The new bill makes the county council paramount in administering, inspecting, and developing education in the country. This transfer of control in part from the national to a local authority-"decentralization of the code," as Sir John Gorst terms it-is a desirable reform, as is also the raising of the limit of school age from eleven to twelve years. If this bill becomes law, the board schools hitherto non-sectarian, though not necessarily non-religious, must admit sectarian teaching in school hours at the demand of a reasonable number" of parents in the case of any elementary school. These board schools, by the reports of the official inspectors, now rank highest for educational results; while the denominational schools rank in lower grades as their denominationalism increases, as follows, Wesleyan, Church of England, Roman Catholic. The denominations not named here mainly avail themselves of the board schools.

Intra-Imperial Free Trade.-What has been termed "the magnificent isolation of England," referring to Britain's lack in recent years of close alliance or friendship with other nations, is operating to draw into firmer union the widely scattered countries that compose the empire. Vague shadows of danger, appealing to the ancient loyalty, summon it into new consciousness of itself; they appeal also to prudence to reinforce patriotism and to confirm the bond between the home land and the colonies along all the lines of common interest, commercial and industrial. Mr. Chamberlain, colonial secretary of state, is moving on these practical lines, not as yet officially, but with suggestions aimed at awakening public thought and preparing the way for an imperial policy nothing less than revolutionary in trade relations.

On March 25 he was the guest of honor at the annual meeting of the Canada club in London. Many prominent men were present. In

a brilliant speech on the present situation of the empire, having de clared that the greatest of the colonies' common obligations is imperial defense, and the greatest of their common interests imperial trade, he declared it difficult to deal with the subject of defense without dealing first with the subject of trade. He cited the creation of the German empire as an example, tracing it as arising gradually through a union of the separate states in a commercial Zollverein. Referring respectfully to some movements in Canada for a new customs arrange. ment between Great Britain and her colonies, he characterized as too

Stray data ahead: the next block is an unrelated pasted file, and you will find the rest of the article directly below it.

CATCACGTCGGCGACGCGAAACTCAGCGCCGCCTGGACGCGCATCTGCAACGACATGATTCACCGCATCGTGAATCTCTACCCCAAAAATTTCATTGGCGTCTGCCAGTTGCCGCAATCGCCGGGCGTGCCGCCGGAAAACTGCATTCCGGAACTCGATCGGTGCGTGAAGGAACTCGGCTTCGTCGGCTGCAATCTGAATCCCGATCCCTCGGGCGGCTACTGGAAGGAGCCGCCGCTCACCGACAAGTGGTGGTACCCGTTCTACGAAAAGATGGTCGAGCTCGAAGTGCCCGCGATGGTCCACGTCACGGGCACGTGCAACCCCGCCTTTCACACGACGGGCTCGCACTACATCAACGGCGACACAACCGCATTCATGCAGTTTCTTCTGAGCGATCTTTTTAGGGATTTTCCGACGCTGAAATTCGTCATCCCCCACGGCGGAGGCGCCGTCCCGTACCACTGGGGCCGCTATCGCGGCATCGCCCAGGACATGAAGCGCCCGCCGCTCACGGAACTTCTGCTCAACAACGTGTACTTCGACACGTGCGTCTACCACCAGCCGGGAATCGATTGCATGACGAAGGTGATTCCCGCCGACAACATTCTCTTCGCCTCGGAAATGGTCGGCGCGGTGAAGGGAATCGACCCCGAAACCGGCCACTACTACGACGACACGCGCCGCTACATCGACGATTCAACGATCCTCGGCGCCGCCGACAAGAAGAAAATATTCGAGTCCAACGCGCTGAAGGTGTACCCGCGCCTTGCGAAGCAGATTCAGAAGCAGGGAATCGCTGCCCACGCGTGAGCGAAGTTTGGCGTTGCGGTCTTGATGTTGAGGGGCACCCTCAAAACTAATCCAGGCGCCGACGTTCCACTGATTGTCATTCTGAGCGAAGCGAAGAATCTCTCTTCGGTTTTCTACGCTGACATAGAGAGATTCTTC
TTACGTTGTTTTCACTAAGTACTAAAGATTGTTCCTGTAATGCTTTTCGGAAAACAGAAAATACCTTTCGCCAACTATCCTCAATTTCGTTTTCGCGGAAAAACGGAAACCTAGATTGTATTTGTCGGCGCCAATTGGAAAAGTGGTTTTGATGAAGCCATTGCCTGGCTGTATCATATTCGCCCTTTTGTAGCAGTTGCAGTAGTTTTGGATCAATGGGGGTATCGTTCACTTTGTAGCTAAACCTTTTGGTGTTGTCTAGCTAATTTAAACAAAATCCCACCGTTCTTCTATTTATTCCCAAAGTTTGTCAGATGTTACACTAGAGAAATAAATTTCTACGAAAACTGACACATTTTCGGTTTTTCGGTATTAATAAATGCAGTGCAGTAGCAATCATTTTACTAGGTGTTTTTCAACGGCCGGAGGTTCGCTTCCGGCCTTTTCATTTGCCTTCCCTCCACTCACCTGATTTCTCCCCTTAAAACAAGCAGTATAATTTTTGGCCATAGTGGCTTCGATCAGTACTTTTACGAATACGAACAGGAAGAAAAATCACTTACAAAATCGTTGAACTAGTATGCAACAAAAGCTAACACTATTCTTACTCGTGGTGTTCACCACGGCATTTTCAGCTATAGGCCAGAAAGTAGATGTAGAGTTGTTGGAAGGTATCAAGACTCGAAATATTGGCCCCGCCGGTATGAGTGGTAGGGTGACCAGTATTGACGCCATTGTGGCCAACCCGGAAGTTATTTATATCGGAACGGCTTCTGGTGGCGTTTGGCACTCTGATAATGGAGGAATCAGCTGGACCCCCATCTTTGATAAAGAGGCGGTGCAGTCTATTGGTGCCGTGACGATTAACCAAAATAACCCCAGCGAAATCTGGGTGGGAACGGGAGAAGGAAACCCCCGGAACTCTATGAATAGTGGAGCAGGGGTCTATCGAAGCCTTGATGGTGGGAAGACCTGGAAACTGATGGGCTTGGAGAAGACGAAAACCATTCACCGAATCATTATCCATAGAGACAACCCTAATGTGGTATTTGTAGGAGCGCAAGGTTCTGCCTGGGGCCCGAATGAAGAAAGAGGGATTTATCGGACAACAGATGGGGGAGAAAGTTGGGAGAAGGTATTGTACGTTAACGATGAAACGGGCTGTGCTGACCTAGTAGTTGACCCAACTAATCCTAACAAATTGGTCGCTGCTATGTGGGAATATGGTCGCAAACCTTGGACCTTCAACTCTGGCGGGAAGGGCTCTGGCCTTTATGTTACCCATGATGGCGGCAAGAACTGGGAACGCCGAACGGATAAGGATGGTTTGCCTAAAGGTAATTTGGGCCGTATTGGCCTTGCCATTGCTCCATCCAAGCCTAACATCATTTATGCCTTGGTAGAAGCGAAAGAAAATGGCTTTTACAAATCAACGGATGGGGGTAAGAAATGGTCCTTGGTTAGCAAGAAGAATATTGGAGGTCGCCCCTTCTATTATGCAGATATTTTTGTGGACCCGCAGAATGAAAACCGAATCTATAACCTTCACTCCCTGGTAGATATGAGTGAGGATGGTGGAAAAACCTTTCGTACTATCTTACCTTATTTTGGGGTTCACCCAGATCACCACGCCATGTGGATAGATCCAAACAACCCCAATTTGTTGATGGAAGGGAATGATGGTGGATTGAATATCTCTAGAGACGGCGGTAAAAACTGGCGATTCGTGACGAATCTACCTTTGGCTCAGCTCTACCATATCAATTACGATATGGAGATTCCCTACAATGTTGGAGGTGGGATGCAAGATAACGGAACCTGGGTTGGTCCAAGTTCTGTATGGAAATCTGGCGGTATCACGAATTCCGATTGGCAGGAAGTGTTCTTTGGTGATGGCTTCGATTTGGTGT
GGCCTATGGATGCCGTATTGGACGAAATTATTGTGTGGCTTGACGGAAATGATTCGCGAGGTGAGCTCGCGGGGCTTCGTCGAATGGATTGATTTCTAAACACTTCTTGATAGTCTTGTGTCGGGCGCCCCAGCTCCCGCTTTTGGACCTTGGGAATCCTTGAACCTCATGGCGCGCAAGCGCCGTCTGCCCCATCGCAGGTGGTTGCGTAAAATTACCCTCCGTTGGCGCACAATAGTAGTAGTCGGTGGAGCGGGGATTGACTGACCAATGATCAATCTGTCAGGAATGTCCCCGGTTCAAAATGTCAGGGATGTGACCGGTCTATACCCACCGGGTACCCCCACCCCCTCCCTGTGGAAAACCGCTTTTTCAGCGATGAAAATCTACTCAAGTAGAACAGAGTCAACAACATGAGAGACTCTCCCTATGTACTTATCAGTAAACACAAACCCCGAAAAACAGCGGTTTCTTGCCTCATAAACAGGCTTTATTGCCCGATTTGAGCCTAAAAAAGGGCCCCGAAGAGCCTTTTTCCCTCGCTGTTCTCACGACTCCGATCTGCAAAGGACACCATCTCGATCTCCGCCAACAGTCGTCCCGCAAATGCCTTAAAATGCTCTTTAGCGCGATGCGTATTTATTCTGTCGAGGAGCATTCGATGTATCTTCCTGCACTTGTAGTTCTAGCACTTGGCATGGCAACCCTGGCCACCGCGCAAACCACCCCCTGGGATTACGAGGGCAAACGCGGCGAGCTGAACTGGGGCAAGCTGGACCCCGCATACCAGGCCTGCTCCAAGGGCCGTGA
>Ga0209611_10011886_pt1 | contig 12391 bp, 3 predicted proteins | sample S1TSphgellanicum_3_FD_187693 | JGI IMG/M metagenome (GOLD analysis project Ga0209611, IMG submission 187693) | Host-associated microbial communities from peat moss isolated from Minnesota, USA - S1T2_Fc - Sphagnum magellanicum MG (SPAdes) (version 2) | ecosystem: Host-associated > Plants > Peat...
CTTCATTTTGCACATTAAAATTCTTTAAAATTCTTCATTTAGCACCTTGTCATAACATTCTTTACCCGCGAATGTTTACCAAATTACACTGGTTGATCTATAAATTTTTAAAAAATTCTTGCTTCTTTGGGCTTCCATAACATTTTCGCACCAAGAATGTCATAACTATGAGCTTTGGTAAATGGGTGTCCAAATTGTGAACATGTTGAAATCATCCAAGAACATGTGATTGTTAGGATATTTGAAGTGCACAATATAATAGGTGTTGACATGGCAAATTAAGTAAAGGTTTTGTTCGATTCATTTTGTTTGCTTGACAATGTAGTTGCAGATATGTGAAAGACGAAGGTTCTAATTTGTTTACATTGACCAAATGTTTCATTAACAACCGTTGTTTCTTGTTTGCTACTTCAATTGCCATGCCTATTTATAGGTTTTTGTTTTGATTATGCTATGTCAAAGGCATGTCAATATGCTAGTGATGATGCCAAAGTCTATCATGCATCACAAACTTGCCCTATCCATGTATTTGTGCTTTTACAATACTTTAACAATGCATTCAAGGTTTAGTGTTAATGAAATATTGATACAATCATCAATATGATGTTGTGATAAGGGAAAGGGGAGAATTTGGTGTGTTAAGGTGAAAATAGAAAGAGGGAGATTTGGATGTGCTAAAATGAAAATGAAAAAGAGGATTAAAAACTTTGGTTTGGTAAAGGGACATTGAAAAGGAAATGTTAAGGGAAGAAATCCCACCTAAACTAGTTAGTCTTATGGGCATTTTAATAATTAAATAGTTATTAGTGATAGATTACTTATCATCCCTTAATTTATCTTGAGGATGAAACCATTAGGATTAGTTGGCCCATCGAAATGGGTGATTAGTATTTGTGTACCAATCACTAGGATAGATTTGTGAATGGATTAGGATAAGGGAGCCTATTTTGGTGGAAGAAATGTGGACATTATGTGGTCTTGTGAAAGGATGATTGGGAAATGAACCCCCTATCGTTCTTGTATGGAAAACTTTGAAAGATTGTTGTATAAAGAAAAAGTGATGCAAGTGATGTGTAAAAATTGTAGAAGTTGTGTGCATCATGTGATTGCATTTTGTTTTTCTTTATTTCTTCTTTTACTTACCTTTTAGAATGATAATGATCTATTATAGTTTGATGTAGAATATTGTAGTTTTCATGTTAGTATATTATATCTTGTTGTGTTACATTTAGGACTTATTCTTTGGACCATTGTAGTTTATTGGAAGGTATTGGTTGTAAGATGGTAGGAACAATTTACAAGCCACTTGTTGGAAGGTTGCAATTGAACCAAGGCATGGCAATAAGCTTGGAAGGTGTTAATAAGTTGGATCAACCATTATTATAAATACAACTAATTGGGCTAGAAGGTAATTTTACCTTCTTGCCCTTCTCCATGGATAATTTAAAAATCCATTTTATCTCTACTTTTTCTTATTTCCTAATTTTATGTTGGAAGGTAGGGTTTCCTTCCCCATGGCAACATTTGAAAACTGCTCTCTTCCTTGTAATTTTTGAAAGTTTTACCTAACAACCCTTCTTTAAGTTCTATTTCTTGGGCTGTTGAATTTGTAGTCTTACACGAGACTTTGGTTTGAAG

startling for a free-trade country like England a proposal that each member of the empire should levy a small duty against foreign products imported, and should use the proceeds for purposes of imperial defense: this he deemed impossible of adoption in its present form.


He then brought forward his own suggestion, which it is difficult to consider as differing from the other except in "form.' The true Zollverein of the empire, which might be discussed and would probably lead to a satisfactory customs arrangement, if the colonies were willing to consider it, was, he said, free trade throughout the empire, even though this involved a tariff against foreigners. The London Times of March 26 referred to the proposed arrangement as amounting to "an imperial customs union which would at once establish free trade within the empire as it exists within the vast territories [i. e., among the forty-five several states] of the United States." It will be remembered that for nearly half a century, while the United Kingdom has followed a policy of free trade, its colonies on the whole have had protective tariffs against one another and against the mother country.


Mr. Chamberlain, in this first stage, is speaking guardedly: he suggests a tariff not for protection, but for revenue. Yet, as he distinctly declares his purpose to stimulate and develop colonial industry, the question may be expected later, as to what advantage colonial industries can get from a system of intra-imperial free trade unless it involves some "protection" for them as distinct from foreign nations who are excluded from its benefits.

Mr. Chamberlain's suggestion shows the intellectual and practical mastery which he brings to the art of gov

ernment. He sees the tremendous obstacles to his scheme no less than he sees what he considers to be the incalculable benefits of the adoption of such a measure by the British empire. The most important objection thus far heard is that the empire may not be self-supporting. The United Kingdom now depends upon the United States large. ly for its wheat, meat, and cotton supply, and on Russia and Argentina for much

of its wheat. Should the colonies be unable to meet this demand, what will the British workman say when the corn laws are revived and an import tax is put on the cotton for British spindles?

The British Empire League succeeds the Imperial Federation League, as a society whose objects are promotion of the unity and defense of the empire, and to further reciprocal trade between its various parts. The Duke of Devonshire has accepted its presidency (p. 170).



The Irish Nationalists. The Parnellites seized the opportunity of British foreign complications in January to stir up Irish hatred of England. Mr. Davitt and Mr. Dillon declared the undying hostility of Ireland to the present conservative government, and predicted dire results for England in the wars that she was provoking by her dealing with Venezuela and the Transvaal.

Justin McCarthy resigned the leadership of the antiParnellite section of the Irish nationalists in parliament, on February 5, giving as his reasons his delicate health and his engagement in literary pursuits. Thomas Sexton, unanimously chosen as his successor, immediately declined, and on February 18 resigned his seat in parliament. He retains the directorship of The Freeman's Journal, the

« PreviousContinue »